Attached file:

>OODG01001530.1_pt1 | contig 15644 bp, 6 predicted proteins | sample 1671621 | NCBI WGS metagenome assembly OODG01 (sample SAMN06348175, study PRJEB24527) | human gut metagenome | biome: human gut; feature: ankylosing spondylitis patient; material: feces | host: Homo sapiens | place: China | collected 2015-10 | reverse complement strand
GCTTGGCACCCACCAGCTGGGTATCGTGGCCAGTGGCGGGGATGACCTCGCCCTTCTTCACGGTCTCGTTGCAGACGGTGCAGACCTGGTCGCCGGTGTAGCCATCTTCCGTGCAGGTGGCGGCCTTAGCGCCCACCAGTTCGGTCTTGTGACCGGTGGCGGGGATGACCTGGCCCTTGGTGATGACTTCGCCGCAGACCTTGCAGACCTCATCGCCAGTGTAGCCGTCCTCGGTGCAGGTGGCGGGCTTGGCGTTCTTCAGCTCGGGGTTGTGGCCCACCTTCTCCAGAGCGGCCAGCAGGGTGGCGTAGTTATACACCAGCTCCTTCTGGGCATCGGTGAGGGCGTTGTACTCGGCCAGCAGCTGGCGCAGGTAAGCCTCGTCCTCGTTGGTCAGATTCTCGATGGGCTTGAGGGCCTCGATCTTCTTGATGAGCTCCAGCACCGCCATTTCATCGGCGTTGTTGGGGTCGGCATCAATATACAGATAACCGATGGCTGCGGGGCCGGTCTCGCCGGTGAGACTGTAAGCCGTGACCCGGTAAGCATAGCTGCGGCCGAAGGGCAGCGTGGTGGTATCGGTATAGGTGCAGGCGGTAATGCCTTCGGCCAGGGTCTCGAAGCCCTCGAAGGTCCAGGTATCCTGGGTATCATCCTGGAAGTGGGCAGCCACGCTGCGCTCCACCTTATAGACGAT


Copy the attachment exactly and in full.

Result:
>OODG01001530.1_pt1 | contig 15644 bp, 6 predicted proteins | sample 1671621 | NCBI WGS metagenome assembly OODG01 (sample SAMN06348175, study PRJEB24527) | human gut metagenome | biome: human gut; feature: ankylosing spondylitis patient; material: feces | host: Homo sapiens | place: China | collected 2015-10 | reverse complement strand
GCTTGGCACCCACCAGCTGGGTATCGTGGCCAGTGGCGGGGATGACCTCGCCCTTCTTCACGGTCTCGTTGCAGACGGTGCAGACCTGGTCGCCGGTGTAGCCATCTTCCGTGCAGGTGGCGGCCTTAGCGCCCACCAGTTCGGTCTTGTGACCGGTGGCGGGGATGACCTGGCCCTTGGTGATGACTTCGCCGCAGACCTTGCAGACCTCATCGCCAGTGTAGCCGTCCTCGGTGCAGGTGGCGGGCTTGGCGTTCTTCAGCTCGGGGTTGTGGCCCACCTTCTCCAGAGCGGCCAGCAGGGTGGCGTAGTTATACACCAGCTCCTTCTGGGCATCGGTGAGGGCGTTGTACTCGGCCAGCAGCTGGCGCAGGTAAGCCTCGTCCTCGTTGGTCAGATTCTCGATGGGCTTGAGGGCCTCGATCTTCTTGATGAGCTCCAGCACCGCCATTTCATCGGCGTTGTTGGGGTCGGCATCAATATACAGATAACCGATGGCTGCGGGGCCGGTCTCGCCGGTGAGACTGTAAGCCGTGACCCGGTAAGCATAGCTGCGGCCGAAGGGCAGCGTGGTGGTATCGGTATAGGTGCAGGCGGTAATGCCTTCGGCCAGGGTCTCGAAGCCCTCGAAGGTCCAGGTATCCTGGGTATCATCCTGGAAGTGGGCAGCCACGCTGCGCTCCACCTTATAGACGAT